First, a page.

Medvedev Says He has ‘No Data’ about Sochi Corruption.  Russian Prime Minister Dmitry Medvedev says that he has no information about corruption in Sochi, adding that one can assess whether there is any onlyif evidence is presented.  He says that he does not think there will be any indication of massive corruption, although he said there may have been some problems. On another subject, he indicates that the total cost of the Sochi Games is close to 56 billion US dollars, 50  billion for infrastructure and six billion more for the Games themselves. Those figures are higher than the ones Russian President Vladimir Putin has been citing (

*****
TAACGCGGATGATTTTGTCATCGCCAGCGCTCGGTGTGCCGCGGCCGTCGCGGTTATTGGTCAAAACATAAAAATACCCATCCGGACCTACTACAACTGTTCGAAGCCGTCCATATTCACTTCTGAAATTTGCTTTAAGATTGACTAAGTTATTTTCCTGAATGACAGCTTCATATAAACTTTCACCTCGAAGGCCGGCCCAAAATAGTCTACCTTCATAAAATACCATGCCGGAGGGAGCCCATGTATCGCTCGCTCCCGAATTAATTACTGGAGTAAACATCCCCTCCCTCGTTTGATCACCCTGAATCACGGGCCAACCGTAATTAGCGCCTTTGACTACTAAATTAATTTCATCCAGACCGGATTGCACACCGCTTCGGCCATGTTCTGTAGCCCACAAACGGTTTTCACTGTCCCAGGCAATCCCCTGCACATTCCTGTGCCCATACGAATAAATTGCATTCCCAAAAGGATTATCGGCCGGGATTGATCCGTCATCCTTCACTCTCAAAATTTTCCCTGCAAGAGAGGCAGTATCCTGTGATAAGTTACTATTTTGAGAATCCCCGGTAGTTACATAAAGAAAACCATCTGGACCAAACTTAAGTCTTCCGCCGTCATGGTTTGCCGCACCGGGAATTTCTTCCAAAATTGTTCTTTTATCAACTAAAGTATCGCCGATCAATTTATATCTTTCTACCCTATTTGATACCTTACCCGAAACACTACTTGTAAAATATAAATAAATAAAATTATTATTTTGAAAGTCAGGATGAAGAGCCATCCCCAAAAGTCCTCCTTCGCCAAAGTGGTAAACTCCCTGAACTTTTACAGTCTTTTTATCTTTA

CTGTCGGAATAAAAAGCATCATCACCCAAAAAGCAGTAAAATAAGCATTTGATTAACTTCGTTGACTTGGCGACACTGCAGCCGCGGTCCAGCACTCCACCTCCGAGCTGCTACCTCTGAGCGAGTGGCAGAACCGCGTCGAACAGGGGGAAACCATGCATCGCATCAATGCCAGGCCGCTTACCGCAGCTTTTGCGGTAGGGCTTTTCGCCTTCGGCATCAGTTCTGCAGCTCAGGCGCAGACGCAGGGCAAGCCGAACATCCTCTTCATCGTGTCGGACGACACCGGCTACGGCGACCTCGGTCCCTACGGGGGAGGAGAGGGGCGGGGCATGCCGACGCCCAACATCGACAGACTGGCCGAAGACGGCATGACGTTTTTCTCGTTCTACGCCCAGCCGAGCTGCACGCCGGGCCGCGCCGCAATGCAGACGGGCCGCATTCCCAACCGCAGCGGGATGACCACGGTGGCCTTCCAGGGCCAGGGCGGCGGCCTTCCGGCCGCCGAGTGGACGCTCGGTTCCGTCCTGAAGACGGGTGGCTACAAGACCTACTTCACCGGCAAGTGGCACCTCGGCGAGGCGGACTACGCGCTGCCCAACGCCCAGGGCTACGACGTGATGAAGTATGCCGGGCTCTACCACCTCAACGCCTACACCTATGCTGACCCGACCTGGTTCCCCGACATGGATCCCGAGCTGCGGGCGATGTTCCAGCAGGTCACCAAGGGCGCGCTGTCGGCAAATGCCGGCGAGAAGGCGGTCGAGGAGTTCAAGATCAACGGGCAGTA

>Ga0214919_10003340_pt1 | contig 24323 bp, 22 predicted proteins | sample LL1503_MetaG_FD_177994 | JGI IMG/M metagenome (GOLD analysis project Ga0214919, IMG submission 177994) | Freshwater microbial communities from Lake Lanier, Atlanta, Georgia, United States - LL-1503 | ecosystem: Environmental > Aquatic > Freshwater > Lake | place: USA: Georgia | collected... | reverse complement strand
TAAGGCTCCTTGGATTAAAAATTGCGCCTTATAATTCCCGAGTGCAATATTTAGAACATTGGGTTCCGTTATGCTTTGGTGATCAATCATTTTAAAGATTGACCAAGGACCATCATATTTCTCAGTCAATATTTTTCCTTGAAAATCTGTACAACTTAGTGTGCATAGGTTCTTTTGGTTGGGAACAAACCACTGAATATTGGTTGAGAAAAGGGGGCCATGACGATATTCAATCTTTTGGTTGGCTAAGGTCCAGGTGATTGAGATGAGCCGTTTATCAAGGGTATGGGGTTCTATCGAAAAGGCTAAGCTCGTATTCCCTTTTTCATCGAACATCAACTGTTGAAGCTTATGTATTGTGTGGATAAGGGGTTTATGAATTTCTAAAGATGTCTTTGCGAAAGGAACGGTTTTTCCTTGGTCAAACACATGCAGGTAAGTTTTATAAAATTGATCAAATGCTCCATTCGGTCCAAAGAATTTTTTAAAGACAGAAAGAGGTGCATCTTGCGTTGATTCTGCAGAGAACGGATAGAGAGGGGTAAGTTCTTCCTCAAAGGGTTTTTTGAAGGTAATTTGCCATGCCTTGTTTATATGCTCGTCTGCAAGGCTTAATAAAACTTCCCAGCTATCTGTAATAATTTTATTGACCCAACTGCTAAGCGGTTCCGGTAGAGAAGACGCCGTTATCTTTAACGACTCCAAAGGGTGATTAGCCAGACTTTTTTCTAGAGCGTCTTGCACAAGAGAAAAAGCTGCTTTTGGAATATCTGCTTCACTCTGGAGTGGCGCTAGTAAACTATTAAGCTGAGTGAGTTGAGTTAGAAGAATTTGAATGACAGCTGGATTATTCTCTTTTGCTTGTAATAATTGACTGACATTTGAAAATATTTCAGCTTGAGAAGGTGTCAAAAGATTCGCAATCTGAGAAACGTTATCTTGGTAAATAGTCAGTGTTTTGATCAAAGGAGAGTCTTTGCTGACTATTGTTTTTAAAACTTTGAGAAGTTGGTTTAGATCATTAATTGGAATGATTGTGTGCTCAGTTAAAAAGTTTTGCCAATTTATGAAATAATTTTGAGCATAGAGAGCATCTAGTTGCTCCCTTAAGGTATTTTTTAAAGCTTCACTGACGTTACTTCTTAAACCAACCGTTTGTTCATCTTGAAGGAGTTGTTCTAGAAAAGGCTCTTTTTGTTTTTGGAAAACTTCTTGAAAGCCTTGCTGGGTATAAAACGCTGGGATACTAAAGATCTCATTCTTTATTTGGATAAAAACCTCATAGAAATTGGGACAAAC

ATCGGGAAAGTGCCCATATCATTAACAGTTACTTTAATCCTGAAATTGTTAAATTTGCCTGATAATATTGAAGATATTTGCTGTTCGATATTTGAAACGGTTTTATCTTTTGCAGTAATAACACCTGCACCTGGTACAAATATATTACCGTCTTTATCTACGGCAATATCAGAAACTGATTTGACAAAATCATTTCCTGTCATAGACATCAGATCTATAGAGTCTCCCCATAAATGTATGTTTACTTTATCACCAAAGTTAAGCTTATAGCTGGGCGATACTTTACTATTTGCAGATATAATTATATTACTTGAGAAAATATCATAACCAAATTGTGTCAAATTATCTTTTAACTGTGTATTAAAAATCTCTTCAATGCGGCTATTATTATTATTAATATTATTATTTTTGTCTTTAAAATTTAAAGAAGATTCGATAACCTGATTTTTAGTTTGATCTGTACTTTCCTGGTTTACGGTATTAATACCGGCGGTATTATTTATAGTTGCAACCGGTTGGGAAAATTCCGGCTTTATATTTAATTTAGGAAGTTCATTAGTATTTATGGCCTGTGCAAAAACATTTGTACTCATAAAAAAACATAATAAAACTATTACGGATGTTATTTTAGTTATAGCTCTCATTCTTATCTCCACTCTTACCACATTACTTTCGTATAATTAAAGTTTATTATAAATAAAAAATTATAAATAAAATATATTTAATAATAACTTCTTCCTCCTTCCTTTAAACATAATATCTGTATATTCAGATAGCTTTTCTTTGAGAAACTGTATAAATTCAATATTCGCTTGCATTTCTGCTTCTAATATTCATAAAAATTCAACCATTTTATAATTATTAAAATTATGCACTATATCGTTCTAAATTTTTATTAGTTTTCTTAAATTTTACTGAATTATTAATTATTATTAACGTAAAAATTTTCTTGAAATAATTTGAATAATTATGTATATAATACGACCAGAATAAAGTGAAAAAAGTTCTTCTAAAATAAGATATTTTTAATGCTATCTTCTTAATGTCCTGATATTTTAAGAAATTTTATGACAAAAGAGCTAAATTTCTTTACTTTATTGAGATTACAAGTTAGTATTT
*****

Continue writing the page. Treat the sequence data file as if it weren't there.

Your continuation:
Washington Post Says IOC Put Athletes and Fans at Risk by Awarding Games to Sochi.  Sally Jenkins, a sports columnist for “The Washington Post” says that the IOC “jeopardized the safety of athletes and fans in awarding the Games to Putin’s Russia.”  The Sochi Games, she continues, are “already a catastrophe and if [they] become a tragedy too, it will be because the IOC has become the tool of ‘colossal authoritarian branding,’ to borrow a phrase from Russia scholar Leon Aron. The choice is an ugly one: Removing the Games at this late date would devastate Russians who have invested national self-worth in them, and the athletes who have trained for them. Therefore the only option is to watch Sochi become a contest for prestige between two warring parties: a corrupt strongman who wants to flex his political authority, and the murderous jihadists who have vowed to strike in Sochi. Why should the Olympics lend its prestige to either? But that’s exactly what’s happening” (